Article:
Advertised as the first feature film made in Honduras, “The Land of the Ogres” was begun in the 1980s by the late Sami Kafati and finished by his son Ramses two years ago. Most likely to interest film archives, pic is a fierce indictment of a Latin American landowner who has the power of life and death over those around him and who knows no in-between shades. (The pic is appropriately lensed in black-and-white.) Showing its age and difficult production circumstances, the film is strictly of curiosity value today. It opened the Directors Fortnight without fanfare.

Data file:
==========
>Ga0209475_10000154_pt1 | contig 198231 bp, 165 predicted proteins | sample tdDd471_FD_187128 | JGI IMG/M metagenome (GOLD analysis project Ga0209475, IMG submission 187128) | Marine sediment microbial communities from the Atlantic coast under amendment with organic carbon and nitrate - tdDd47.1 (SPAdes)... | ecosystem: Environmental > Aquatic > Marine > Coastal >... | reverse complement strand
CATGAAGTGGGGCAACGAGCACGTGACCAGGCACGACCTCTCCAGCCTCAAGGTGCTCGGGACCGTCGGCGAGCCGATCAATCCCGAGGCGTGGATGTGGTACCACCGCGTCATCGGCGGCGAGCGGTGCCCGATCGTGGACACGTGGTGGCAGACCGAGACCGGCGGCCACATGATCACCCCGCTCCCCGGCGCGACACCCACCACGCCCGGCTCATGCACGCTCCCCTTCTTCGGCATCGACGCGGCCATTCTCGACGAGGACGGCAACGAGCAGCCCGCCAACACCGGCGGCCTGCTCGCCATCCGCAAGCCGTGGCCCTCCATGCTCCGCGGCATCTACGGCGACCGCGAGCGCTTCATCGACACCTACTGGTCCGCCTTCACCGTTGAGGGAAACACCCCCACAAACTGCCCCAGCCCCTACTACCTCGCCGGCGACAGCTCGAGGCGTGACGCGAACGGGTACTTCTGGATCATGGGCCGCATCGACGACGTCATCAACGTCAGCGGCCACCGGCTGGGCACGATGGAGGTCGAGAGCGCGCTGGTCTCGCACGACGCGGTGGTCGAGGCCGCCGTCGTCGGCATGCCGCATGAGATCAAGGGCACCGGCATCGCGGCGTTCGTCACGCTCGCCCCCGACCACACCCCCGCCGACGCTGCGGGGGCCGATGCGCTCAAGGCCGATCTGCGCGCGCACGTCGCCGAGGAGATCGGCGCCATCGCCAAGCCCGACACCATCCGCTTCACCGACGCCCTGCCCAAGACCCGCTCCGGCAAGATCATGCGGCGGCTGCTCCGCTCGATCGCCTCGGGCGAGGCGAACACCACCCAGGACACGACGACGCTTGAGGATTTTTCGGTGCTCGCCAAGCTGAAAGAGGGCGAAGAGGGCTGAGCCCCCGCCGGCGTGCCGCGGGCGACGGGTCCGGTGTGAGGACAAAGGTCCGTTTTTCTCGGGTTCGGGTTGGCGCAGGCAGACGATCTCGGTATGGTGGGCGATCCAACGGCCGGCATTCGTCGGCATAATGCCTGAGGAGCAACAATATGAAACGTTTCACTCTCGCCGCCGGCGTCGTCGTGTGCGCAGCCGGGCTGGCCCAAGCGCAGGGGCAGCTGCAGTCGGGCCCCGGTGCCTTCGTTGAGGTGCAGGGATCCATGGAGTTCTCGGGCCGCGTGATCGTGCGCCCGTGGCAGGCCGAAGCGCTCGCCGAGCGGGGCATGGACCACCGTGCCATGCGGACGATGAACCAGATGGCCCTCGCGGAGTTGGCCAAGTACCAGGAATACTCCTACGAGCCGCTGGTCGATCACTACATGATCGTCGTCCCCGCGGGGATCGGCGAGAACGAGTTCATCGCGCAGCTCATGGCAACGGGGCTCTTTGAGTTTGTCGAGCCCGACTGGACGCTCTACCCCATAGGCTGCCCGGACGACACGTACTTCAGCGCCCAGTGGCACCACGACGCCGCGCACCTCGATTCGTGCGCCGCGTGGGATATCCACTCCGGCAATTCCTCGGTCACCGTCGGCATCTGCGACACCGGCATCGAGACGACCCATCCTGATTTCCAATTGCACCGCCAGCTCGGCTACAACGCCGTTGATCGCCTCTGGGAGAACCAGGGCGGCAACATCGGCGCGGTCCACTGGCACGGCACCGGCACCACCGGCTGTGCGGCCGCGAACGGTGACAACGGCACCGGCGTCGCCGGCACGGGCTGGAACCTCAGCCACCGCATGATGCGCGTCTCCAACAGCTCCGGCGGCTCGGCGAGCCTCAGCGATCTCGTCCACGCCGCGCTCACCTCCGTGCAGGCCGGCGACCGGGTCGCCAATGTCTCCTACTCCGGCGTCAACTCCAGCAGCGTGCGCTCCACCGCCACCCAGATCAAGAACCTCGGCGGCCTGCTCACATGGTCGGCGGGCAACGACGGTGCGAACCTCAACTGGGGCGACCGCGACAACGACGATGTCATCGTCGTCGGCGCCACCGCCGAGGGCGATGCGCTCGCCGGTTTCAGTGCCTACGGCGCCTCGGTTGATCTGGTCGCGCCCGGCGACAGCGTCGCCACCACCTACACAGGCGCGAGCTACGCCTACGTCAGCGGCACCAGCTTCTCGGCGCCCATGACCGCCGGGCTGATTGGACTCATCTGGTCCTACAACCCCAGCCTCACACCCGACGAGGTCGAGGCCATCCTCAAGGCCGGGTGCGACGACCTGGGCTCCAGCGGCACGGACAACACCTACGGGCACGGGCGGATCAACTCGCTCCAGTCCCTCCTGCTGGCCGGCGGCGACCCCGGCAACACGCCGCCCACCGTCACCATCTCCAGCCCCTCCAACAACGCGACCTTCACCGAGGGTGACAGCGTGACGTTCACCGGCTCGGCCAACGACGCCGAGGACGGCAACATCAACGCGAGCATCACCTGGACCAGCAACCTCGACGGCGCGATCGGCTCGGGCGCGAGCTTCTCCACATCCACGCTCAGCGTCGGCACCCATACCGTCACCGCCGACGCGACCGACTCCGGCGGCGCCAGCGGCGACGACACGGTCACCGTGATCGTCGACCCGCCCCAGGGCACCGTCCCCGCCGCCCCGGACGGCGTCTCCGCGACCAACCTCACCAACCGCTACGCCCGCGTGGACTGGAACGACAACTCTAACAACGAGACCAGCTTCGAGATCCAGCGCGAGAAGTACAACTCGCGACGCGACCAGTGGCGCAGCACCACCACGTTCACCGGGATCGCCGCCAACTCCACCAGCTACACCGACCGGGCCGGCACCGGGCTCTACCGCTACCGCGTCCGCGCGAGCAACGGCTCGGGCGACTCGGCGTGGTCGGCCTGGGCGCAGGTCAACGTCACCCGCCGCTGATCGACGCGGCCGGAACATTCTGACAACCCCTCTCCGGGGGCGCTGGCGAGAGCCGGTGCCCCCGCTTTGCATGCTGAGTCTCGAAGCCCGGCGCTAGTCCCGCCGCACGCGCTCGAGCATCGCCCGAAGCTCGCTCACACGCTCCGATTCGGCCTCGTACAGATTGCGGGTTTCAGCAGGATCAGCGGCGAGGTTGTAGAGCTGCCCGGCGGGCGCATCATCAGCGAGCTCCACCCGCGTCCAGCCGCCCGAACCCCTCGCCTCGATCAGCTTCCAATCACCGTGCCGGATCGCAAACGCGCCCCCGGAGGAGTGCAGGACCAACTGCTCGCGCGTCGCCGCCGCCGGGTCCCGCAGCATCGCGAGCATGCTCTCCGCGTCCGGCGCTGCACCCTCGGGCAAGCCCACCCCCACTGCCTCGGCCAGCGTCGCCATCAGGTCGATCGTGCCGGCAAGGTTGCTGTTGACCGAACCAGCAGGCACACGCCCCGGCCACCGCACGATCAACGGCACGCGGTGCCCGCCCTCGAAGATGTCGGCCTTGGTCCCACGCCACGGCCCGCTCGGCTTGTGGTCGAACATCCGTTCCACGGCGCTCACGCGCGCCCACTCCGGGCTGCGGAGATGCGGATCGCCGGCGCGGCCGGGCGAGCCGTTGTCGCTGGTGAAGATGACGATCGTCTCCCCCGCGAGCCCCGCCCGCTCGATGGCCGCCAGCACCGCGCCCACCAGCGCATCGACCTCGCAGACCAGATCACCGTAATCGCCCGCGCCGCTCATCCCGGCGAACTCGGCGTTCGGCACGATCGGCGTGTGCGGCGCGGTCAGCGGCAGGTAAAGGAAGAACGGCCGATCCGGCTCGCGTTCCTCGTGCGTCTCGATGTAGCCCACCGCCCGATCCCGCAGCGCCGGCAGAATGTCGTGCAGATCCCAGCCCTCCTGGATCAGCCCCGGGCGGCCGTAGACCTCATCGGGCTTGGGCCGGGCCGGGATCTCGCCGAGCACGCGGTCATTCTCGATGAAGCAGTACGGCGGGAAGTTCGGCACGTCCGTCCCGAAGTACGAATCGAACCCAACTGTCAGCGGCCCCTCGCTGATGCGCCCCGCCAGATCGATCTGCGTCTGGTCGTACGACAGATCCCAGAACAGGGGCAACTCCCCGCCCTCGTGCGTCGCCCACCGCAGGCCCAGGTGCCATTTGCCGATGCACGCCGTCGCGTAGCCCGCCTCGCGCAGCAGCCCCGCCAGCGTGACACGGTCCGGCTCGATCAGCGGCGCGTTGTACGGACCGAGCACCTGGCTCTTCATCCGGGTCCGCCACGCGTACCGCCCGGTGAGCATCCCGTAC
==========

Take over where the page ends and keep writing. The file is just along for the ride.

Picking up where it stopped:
Rich, ruthless Don Calixto (known as “Godfather”) is the embodiment of evil. A racist who pays his starving workers little, he lecherously uses every attractive woman around as his mistress-slave. He is obsessed with possessing more and more land and is willing to kill to get it. The mayor is in cahoots with him; the local priest is powerless. Calixto’s murderous greed simply continues unabated until the end of the film. While one sympathizes with the director’s moral outrage, the tale lacks believability. Some lensing is splendidly done, other scenes look almost amateurish.